Wednesday, July 12, 2017

Top 5 Ways Mobile Tech Has Changed Driving
Article thanks to Jim Sweeney and the RoadPro Family of Brands. Links provided:
Mobile technology has revolutionized truck driving, making drivers more connected than ever before and changing how they work, relax and interact. Here are five ways it’s happened:   
Connections – Though trucking still comes down to a driver and a truck, the job is a lot less lonely than it used to be, thanks to the smart phone. No other piece of mobile technology has done more for truckers. It offers instant connections with friends, family and work; it’s also a safety device and source of entertainment.
“I don't have to look for a pay phone on a street corner in the rain or cold, blowing wind. Now, I sit in my truck and make my phone calls,” said Gary Wiggins, a Texas-based owner-operator.
While smart phones keep drivers in touch with family and friends, they’re also business tools.
“I use my phone to call agents about loads. Then I have the agent email the pickup info and delivery info. Then I print that info out on my printer in the truck. After I deliver a load, I call the agent on my cell phone to let them know their load has been delivered. Then I scan the paperwork and BOL and email that to the company that I'm leased to to get paid. I get paid online, I pay my bills online,” Wiggins said.  
Navigation – Truckers do still get lost on occasion, but it’s rarer than it used to be, thanks to GPS technology. Satellite navigation, backed by apps that provide up-to-date maps, weather conditions and road construction, makes it easier for drivers to arrive safely and on time.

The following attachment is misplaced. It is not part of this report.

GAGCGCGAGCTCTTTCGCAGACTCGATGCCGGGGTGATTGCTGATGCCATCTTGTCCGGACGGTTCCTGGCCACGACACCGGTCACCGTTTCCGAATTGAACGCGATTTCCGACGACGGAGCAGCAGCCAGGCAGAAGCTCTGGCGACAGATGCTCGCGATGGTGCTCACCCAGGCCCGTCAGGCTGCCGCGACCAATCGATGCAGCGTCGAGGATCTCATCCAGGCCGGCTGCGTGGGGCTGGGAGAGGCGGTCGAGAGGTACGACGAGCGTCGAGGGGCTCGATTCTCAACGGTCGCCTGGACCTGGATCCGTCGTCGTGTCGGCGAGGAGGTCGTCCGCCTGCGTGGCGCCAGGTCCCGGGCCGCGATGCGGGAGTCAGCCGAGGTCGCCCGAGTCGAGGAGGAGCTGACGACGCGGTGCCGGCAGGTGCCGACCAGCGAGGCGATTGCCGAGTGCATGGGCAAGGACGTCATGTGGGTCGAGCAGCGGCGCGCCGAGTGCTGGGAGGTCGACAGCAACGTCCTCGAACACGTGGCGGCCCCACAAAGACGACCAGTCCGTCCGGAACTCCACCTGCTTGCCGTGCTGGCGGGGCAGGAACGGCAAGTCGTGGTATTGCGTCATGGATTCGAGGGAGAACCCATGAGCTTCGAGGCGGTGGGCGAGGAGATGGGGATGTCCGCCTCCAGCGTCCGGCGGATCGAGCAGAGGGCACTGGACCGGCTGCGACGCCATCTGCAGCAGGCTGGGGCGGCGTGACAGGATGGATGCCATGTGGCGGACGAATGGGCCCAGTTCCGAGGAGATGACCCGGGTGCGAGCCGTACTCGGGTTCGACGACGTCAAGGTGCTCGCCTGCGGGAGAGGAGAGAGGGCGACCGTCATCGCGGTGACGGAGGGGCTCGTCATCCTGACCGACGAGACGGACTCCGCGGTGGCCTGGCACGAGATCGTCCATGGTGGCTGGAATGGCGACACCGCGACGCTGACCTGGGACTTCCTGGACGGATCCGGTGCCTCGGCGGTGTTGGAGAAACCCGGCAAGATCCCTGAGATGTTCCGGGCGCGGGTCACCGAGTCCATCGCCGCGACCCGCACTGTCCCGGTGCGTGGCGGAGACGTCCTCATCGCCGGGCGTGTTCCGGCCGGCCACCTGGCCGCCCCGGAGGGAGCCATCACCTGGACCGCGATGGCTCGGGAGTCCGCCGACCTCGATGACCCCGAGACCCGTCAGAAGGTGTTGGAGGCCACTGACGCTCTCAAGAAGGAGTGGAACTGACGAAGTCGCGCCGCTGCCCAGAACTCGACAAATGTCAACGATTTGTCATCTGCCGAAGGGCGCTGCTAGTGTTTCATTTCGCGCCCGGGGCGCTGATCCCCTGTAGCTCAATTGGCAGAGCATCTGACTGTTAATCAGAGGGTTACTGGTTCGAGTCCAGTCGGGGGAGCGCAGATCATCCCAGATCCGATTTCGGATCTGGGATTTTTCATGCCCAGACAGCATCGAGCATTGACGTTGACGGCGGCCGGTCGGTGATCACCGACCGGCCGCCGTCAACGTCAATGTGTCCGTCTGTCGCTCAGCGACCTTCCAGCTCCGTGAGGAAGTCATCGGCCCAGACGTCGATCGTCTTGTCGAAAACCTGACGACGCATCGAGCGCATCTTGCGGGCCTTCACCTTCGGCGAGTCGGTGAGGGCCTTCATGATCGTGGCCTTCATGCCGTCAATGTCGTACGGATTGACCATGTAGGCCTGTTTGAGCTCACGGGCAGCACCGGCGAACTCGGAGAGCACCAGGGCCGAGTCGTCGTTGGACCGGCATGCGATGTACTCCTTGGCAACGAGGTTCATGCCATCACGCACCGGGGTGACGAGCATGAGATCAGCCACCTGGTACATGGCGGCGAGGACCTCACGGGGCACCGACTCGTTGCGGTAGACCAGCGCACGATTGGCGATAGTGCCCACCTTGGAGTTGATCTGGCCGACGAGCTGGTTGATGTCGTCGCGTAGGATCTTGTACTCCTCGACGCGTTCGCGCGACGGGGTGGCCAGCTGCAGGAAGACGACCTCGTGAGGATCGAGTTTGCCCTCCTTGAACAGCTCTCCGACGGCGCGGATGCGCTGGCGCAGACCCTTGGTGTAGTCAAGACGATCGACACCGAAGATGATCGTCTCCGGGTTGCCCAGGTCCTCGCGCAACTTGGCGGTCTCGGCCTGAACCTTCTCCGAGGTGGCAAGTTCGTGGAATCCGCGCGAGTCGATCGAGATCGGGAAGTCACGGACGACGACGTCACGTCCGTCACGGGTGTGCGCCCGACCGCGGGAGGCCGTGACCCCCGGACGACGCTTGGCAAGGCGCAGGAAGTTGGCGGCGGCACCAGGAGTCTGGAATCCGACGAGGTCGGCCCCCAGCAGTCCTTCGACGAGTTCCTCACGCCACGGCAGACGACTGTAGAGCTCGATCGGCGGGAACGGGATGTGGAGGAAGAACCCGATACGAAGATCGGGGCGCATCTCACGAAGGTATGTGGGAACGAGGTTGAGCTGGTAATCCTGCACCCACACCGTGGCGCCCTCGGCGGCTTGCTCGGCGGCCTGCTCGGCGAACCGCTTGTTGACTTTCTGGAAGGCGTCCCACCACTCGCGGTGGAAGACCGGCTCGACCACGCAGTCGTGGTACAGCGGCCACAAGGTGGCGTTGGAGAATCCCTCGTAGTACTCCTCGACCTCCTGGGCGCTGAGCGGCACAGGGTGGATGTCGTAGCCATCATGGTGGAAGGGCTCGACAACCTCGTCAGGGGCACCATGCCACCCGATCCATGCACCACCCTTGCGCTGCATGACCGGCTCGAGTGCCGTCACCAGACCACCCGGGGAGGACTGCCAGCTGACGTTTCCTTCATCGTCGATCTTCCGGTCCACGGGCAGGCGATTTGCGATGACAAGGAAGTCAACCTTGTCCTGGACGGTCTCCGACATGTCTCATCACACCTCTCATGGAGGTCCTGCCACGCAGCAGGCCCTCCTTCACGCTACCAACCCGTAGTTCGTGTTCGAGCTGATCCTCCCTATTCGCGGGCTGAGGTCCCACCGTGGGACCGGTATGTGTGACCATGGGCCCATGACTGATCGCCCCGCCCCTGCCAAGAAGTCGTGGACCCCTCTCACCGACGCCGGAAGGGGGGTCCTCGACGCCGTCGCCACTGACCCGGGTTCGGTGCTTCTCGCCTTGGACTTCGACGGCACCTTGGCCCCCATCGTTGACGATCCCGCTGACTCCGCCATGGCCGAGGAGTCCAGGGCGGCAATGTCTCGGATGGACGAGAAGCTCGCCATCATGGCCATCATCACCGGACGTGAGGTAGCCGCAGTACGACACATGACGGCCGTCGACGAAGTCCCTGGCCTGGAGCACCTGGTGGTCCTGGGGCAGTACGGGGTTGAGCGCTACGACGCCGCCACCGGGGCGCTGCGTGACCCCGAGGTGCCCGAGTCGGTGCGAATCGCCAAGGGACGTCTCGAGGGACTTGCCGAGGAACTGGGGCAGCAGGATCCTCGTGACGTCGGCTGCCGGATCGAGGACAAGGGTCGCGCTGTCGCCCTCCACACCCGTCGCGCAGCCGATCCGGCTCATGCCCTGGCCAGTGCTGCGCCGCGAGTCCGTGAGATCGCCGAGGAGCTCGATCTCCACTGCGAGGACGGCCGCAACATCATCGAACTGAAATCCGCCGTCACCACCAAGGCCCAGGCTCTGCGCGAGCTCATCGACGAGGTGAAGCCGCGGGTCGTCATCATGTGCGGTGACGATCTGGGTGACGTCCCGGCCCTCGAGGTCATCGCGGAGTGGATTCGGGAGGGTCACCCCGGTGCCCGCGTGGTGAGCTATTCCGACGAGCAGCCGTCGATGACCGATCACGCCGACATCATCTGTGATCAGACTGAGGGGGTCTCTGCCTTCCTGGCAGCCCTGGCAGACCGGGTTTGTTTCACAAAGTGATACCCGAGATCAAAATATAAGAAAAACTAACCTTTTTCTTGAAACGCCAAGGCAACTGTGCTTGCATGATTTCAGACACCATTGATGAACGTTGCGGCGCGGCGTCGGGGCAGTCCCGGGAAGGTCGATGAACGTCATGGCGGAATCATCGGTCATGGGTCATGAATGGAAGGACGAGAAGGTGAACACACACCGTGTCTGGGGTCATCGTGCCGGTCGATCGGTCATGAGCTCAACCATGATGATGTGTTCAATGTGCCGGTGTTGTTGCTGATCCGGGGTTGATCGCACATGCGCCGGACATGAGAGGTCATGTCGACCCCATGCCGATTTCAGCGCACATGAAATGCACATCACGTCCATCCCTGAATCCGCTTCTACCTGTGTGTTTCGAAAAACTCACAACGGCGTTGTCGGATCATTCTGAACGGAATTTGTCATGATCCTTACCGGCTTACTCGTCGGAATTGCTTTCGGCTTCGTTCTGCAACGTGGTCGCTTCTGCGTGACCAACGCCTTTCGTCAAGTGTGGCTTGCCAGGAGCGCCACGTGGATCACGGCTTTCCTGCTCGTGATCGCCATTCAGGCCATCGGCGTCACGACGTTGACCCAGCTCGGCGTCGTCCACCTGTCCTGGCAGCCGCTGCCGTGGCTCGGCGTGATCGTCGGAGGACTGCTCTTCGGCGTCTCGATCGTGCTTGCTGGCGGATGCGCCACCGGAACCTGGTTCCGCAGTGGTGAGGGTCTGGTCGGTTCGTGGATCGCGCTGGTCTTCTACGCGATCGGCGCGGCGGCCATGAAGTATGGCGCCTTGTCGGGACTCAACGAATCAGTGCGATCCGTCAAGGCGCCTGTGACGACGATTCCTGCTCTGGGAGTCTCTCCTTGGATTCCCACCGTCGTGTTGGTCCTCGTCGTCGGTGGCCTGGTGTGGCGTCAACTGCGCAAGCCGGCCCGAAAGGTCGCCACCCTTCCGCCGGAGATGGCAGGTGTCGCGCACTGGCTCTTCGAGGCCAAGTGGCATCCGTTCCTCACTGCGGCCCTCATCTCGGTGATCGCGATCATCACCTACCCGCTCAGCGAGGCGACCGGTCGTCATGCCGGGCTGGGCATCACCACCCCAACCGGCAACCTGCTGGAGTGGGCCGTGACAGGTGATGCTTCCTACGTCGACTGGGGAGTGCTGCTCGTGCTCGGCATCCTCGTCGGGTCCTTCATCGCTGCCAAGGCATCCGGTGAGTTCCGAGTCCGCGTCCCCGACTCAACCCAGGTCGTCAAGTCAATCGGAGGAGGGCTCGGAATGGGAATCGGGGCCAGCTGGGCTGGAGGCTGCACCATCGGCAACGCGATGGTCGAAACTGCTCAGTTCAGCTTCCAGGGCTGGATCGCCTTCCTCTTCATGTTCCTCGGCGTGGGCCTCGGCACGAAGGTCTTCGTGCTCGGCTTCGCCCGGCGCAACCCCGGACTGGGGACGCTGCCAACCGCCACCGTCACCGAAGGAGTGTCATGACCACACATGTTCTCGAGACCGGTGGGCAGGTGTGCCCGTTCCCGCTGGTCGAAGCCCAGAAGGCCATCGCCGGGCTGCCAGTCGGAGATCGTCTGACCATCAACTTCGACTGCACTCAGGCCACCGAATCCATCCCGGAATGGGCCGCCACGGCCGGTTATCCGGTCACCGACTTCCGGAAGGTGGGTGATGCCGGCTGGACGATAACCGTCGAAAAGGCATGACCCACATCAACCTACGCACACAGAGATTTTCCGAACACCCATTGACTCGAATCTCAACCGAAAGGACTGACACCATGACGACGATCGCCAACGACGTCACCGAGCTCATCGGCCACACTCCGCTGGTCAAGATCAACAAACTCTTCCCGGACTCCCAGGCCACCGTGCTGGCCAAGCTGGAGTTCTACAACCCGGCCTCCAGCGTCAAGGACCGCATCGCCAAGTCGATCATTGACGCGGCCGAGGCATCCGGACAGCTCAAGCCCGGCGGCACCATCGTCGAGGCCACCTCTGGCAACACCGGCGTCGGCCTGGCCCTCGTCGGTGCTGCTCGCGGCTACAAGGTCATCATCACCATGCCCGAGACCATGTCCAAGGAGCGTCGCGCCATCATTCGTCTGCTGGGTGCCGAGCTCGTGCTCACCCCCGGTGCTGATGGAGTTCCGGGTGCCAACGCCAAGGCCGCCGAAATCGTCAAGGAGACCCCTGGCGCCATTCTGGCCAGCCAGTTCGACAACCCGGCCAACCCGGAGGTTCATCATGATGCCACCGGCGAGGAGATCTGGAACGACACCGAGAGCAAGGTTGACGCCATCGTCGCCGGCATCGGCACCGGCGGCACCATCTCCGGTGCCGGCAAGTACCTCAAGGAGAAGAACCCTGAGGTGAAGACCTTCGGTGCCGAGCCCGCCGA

“No more getting majorly lost,” said RoadPro Pro Driver Council member Brita Nowak. “I know my ETA; I calculate miles on (my GPS); even do my still-paper log book with it.”
“GPS tracking has its flaws, but for the most part it is a plus to have,” said Pro Driver Council Member Ryan Sexton. “In the event of an emergency, my truck can be located within a mile of my last location.”
Entertainment – Laptops, tablets and smartphones put a world of entertainment at the disposal of drivers. They can binge on Netflix in their sleepers, listen to audiobooks and music or play Xbox as well as they could in their living rooms. That makes nights on the road a lot more bearable.
Accountability – Drivers like to say that they could never be cooped up in an office; ironically, their whereabouts are probably more closely tracked than that of many office workers. GPS devices on trucks and e-logs tell employers exactly where drivers are and, in many cases, how they’re driving. Schedules are tighter than ever and variances aren’t tolerated.
RoadPro Pro Driver Council member and reefer driver Joanne Fatta is well aware of how closely she’s monitored. “The newest technology is a device that actually tracks the temperature of the refrigeration unit throughout the day and how long my doors are open. As soon as the unit shuts down for any reason a phone call comes in immediately from my company,” she said.
And dash cams record video of driving behavior while engine telematics track speed and acceleration, all of it information employers can use to monitor drivers.      
Drawbacks -- Though there is no doubt that mobile technology has made trucking easier, safer and more profitable, some drivers feel something has been lost along the way.
“Electronics is a double-edged sword,” said William Kolias, an owner-operator in New Hampshire and driving instructor. While electronics has removed a lot of the inefficiency from the industry, it has pushed the human element – the driver – to the limit, he said.
“The company, out of competitive necessity, is requiring that the driver perform more and more like an electronic machine. Some days we can come close, but there are some days when we can't, because we are human. And . . .  there's little tolerance or patience with a driver as the weak link in the electronic chain,” he said.
Ironically, while mobile tech has made it easier for drivers to keep in touch with family and friends at home, some say the ubiquity of smart phones and tablets has come at the expense of traditional driver camaraderie at truck stops and diners.
“People don’t talk to one another anymore when they are sitting at tables,” said Maggie Riessen, a Pro Driver Council member.